Part of the Pentecost service incorporated a dance by seven girls in the children and youth program at Salem. They had three banners, some ribbons, and two flags in the color of fire (red, orange, and yellow). The two flags were the most interesting part for me. At the end of the dance, two girls stood in the center aisle and waved the flags overhead. For a period of time the rippling of the flags was all you could hear. The routine gave me a real sense of the freedom and movement of fire which brought alive the story of Pentecost for me. The sight and sound of the flags rippling like tongues of fire above the heads of the congregation offered a glimpse of what that fateful day in Jerusalem might have looked like.

To all those students in field education placements this summer, to all those persons in their congregations, remember this. You can’t bottle the Holy Spirit or control it. It moves free like fire.

Tuesday, May 25, 2010


Jason Oliver Evans, Greensboro, N.C.

My first day (Pentecost Sunday) at St. Matthews United Methodist Church in Greensboro, NC was a definitely a learning experience. I arrived before the 8:30 a.m. contemporary service. I greeted the church groundskeeper Mr. Brown and waited for my supervisor, the Rev. Dr. Arnetta E. Beverly to arrive. Mr. Brown took on an impromptu tour of the facility. On the tour I met Sunday's liturgist Dr. Bergmann and host of other congregants.

Then Rev. Beverly arrived, greeted me with a hug, and escorted me and Dr. Bergmann to the Pastor's Study. We spoke briefly and prayed before we exited the study and proceeded to the sanctuary.

An acolyte joined us at the main door to the sanctuary. As service began the acolyte headed the procession of the pastor, the liturgist and me into the sanctuary. I walked beside Rev. Beverly as we headed first toward the altar (where she instructed me to bow) then into the pulpit.

At both services, Rev. Beverly introduced me as the summer intern. I gave a quick remark at each service. At the second service, Rev. Beverly invited me to pronounce the benediction. Then we sang a alternate version of the Doxology ("Praise God From Whom All Blessings Flow"). That was an honor. I will be preaching on the joint service on Trinity Sunday.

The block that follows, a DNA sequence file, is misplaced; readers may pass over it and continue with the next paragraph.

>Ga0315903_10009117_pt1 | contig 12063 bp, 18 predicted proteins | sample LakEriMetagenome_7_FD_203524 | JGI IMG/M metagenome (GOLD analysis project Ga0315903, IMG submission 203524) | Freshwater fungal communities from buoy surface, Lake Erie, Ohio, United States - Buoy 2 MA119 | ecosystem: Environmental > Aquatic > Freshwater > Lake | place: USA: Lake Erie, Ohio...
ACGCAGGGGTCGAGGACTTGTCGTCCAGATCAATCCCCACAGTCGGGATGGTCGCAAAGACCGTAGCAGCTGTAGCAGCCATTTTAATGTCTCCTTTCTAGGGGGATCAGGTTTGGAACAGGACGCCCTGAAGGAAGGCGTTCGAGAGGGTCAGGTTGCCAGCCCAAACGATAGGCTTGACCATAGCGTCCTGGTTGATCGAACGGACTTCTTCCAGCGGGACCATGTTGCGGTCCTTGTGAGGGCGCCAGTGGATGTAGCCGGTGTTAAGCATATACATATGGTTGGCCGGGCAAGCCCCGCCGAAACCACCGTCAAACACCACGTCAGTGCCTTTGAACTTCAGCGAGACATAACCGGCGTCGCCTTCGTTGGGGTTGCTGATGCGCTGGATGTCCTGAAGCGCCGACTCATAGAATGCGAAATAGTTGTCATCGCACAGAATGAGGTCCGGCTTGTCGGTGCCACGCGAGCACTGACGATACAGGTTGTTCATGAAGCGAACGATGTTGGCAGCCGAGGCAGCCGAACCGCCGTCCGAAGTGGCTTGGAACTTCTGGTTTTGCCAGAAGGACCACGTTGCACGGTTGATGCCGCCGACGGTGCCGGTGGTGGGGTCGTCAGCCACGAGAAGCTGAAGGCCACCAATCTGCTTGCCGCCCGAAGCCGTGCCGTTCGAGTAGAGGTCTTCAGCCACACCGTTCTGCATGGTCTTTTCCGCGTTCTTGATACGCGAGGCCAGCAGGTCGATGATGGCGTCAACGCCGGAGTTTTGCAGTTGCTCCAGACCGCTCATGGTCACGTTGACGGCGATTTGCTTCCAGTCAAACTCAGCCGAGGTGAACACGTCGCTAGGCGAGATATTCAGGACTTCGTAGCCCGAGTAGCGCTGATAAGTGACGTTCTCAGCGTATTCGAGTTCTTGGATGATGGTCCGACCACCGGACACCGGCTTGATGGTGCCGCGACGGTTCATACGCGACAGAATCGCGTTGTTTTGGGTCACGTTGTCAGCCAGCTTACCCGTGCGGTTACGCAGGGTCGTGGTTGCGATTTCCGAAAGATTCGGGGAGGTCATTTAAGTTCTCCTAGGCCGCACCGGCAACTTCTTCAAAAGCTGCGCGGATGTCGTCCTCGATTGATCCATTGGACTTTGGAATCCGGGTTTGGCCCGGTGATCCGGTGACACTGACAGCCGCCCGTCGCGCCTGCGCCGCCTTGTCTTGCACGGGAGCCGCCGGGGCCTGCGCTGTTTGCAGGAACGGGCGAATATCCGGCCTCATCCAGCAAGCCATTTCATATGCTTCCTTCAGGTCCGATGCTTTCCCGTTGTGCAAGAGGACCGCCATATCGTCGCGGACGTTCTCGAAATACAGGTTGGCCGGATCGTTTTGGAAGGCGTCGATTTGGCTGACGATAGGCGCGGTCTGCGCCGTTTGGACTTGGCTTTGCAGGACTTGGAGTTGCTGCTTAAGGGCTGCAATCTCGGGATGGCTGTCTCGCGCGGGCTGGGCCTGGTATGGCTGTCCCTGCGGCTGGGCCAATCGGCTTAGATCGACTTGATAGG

St. Matthews UMC is a wondering place to learn and grow as a minister. I'm learning to appreciate liturgical traditions which are different from my own (I'm a Baptist). I hope to learn more as the days go by.

Monday, May 24, 2010

The Sun is Still Rising

Jonathan Andersen, Atlanta, Ga.

Rising of the Sun

Psalm 113:3, "From the rising of the sun unto the going down of the same the LORD's name is to be praised."

I sat under this stained glass window yesterday during my first time worshiping at Peachtree Road United Methodist Church in Atlanta, GA. The image of the sun rising daily serves as a strong reminder to me of God's faithfulness to humanity and my need to praise God on a daily basis as well.

Throughout this summer I will preach from a pulpit for the first time, accompany middle schoolers on a mission trip, visit the sick in the hospital, teach the church about Twitter, serve the homeless of Atlanta, and much more. These opportunities for ministry seem exciting yet overwhelming to me at the same time. I know I cannot succeed in any of them by my own power and abilities. Fortunately, God the Father has sent the Holy Spirit who enables us to be powerful witnesses to the saving work of Jesus throughout the world (Acts 1:8). As the sun rises on this new experience in my life I ask for your prayers as I serve in this new place and continue to discern God's call upon my life. I'll be keeping you posted on how its going with some good stories, photographs, laughs, and tears along the way.

Sunday, May 23, 2010

The Gift of Pentecost

Arlecia D. Simmons, Durham, N.C.

Today as I began my field education placement I was reminded of the transformative power of the Holy Spirit. At 7:35 a.m. I arrived at Mt. Level Missionary Baptist Church and met Dr. William C. Turner,Jr., the pastor and DDS Associate Professor of the Practice of Homiletics. During the fall 2009 semester I enrolled in Dr. Turner’s The Holy Spirit and Ministry class, so our conversation naturally began by acknowledging the day as Pentecost Sunday. “And there appeared unto them cloven tongues like as of fire,” Turner said reciting Acts 2:3. “Amen!” I responded, recognizing that I would need this same power to guide me during the next 10 weeks of service.